It wasn’t funny, but McDevitt coach Will Chavis couldn’t help but laugh.
His Lancers were in the first quarter of an old-fashioned thumping at La Salle, a loss punctuated by ESPN later that night when La Salle senior Konrad Kiszka’s spectacular dunk finished No. 5 on SportsCenter’s top plays.
- City All-Star Football Game will be played despite embezzlement scandal, attorney says
- Wednesday’s South Jersey roundup: Ocean City boys’ basketball clinches Cape-Atlantic League National with overtime win
- Wednesday’s Southeastern Pa. roundup: St. Joseph’s Prep Speedy Morris reaches another milestone
McDevitt trailed, 18-2, after the first quarter, 32-13, at halftime and lost, 58-35.
So, what on that Jan. 4 night was so funny? And how did it lead to the Lancers earning the Catholic League’s No. 3 seed and hosting Archbishop Wood on Friday night at 7 p.m.?
“I just started laughing,” said Chavis of his reaction during that fateful first-quarter timeout, “because I knew what it was. I knew we didn’t really have a chance to win that game, because I know that feeling.”
In the three seasons before Chavis arrived, McDevitt was 2-37 in PCL play and 12-54 overall.
When they played La Salle in January, the Lancers were undefeated in PCL play. The Explorers were undefeated, period.
The gym was packed, steamy and hostile, an atmosphere to which the Lancers (17-5, 11-3) were unaccustomed.
So Chavis, who starred at Engineering and Science alongside Lynn Greer Jr., chuckled on the bench.
His team wasn’t ready for that environment, and he knew it. He knew something else, too.
“I knew that after the game we would grow,” said Chavis, who was recently voted the league’s coach of the year by his coaching peers.
“I think that’s something that helped us,” he said. “I think we thought we were prepared for that moment, but when we got there we weren’t able to be in that moment. All the outside noise, everything surrounding the game was just too much for us.”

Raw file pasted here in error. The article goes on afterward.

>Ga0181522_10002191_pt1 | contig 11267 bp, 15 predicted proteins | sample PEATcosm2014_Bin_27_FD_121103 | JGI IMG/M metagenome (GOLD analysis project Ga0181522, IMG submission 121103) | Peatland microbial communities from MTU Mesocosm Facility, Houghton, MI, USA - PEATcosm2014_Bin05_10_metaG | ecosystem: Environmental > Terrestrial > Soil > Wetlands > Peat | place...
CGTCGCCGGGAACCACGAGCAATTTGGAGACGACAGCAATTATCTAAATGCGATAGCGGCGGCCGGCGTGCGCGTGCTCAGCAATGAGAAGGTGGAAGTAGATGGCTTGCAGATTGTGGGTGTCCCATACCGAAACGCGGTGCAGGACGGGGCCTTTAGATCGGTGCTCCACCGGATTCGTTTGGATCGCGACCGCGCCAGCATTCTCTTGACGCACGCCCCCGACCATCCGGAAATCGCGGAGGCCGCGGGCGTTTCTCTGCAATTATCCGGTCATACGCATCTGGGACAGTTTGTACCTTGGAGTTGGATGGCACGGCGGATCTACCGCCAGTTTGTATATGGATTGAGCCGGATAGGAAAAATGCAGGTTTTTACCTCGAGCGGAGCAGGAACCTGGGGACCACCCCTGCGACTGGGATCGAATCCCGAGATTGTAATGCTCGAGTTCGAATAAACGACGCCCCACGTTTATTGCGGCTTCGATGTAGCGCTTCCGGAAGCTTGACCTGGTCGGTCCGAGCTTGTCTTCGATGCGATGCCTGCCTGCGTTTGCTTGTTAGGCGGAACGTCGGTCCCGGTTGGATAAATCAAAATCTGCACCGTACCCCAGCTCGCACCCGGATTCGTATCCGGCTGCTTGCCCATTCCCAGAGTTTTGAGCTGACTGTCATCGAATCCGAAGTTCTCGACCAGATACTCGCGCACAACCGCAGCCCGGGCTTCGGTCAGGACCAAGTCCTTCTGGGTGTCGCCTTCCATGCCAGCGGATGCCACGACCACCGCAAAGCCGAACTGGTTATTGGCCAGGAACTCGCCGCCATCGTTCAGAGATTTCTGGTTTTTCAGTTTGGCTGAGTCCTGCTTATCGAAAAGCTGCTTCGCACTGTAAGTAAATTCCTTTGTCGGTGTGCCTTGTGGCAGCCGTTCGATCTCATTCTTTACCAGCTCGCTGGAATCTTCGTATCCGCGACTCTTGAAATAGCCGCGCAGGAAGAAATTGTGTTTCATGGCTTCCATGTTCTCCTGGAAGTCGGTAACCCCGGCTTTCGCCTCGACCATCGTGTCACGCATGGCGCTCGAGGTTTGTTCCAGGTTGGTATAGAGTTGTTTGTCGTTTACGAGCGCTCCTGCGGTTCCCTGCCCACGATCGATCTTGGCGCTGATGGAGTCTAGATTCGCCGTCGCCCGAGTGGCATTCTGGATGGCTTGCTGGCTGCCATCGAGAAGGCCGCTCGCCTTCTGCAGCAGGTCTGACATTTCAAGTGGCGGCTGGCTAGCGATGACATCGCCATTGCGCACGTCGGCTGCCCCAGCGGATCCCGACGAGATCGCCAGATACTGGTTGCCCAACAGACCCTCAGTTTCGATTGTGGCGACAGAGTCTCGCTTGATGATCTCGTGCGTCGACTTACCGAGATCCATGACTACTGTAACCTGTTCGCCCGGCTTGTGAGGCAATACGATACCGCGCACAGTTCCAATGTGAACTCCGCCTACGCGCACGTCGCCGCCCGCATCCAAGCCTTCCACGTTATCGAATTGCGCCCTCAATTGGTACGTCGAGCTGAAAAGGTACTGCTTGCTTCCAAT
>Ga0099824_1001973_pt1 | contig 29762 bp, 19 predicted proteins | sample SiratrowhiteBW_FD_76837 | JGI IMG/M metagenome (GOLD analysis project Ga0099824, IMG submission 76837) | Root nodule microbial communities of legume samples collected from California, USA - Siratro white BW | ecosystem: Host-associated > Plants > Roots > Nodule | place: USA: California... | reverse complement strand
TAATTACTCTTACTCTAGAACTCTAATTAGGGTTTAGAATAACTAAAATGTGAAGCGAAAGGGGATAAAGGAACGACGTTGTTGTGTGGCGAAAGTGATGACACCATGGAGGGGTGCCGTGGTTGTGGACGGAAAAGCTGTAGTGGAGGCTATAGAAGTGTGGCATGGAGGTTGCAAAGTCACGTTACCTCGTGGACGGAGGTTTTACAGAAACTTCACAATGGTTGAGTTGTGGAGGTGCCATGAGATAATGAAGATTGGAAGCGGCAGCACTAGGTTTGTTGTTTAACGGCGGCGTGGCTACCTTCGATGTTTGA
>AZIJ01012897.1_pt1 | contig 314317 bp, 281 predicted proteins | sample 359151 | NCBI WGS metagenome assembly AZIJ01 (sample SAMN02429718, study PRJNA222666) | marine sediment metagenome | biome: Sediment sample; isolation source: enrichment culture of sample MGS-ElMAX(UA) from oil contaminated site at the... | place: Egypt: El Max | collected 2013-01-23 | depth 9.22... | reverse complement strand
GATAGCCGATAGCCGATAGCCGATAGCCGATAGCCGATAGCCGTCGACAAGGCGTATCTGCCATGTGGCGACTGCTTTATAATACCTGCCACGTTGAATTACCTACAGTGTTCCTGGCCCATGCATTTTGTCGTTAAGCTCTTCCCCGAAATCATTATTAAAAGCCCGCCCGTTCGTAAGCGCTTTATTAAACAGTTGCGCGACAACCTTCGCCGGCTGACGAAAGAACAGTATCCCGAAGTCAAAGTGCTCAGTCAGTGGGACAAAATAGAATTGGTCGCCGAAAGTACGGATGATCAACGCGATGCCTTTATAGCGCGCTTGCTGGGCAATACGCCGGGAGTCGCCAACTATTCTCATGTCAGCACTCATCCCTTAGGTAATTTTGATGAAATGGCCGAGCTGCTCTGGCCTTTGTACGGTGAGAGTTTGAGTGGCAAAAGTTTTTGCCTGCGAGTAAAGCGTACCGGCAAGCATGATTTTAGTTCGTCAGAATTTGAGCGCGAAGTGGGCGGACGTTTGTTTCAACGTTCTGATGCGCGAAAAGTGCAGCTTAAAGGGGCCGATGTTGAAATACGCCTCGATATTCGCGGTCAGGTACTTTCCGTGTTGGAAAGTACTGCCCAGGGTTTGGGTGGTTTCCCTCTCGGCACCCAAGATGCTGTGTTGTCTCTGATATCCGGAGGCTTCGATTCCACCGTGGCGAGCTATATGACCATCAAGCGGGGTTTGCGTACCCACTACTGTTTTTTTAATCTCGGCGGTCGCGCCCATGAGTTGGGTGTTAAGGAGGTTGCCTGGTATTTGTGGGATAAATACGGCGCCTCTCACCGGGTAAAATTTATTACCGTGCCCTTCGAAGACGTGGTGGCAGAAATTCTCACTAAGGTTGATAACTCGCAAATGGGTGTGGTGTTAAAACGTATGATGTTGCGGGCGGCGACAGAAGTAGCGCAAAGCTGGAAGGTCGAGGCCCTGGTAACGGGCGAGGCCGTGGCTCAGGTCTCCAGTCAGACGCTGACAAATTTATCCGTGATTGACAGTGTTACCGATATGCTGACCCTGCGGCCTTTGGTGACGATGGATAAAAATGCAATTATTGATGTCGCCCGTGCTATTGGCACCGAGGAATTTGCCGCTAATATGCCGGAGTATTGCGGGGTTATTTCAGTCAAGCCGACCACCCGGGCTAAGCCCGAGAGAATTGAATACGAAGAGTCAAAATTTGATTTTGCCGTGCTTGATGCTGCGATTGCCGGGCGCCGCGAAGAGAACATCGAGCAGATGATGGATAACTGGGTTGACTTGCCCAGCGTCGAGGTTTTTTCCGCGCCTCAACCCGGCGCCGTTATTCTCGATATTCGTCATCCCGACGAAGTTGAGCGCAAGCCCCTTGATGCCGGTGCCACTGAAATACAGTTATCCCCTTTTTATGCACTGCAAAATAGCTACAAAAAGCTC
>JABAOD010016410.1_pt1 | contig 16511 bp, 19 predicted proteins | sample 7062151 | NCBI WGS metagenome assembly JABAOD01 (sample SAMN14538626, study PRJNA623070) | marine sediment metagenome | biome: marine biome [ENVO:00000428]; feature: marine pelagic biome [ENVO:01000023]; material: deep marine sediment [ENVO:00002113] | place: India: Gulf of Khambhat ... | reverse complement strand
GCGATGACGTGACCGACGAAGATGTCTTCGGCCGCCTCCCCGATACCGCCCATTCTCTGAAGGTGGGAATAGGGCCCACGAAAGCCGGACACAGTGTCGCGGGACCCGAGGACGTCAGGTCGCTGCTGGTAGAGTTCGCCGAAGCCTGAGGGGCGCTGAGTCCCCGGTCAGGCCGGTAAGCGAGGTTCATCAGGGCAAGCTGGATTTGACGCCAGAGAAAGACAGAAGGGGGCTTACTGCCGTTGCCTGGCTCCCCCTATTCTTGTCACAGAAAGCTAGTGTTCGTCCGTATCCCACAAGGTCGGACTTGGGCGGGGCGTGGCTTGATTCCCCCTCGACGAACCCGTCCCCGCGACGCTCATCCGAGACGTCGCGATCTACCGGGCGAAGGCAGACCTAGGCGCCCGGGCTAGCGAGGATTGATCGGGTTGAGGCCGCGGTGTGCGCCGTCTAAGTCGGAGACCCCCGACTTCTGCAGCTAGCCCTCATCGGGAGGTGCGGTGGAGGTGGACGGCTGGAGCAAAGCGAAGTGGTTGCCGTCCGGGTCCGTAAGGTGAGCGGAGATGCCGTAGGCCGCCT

The Lancers won 8 of their next 10 games, a run that included seven wins in a row — even back-to-back victories at Neumann-Goretti and against visiting Bonner-Prendergast.
“Stick together,” Chavis said. “That’s really our identity.”
Tenacious defense helps, too. Amir Harris is the catalyst on that end, Chavis said. The 6-foot guard, he believes, is the best on-ball defender in the league.
At 6-foot-4, junior forward Jamil Manigo (15.1 points per game) leads the team in scoring and earned first-team All-Catholic honors from league coaches. And at 6-5, Cameron Gardner can provide a boost on both ends of the floor, Chavis said.
The question is, how will Chavis steady his team for a home playoff environment against a young and talented Archbishop Wood squad (15-7, 9-5)? “Kind of can’t,” he said. “You just have to be in the moment when it happens. It’s going to be interesting.”
Chavis should know.
His coaching education required courses taught by two basketball PhDs, longtime Engineering and Science coach Charlie Brown and basketball Hall of Fame coach Bobby Knight at Texas Tech.
Typically one to deflect attention, Brown suggests his job was a relative breeze.
“I could sit back and be at peace because I knew those guys [Chavis and Greer] could run the team,” Brown said. “It’s such a comfort for a coach to have another coach on the floor.”
Less than a mile from McDevitt, Brown now patrols the sidelines as an assistant at Arcadia under another former Engineer, Knights head coach Justin Scott.
No matter what happens Friday night, it appears the future is bright for McDevitt basketball.
The Lancers have talented juniors, are successful on the court for the first time in years, and have an accomplished, well-known coach who played in Europe for a decade.
Perhaps a cue taken from Brown, Chavis, however, suggests it’s not about him.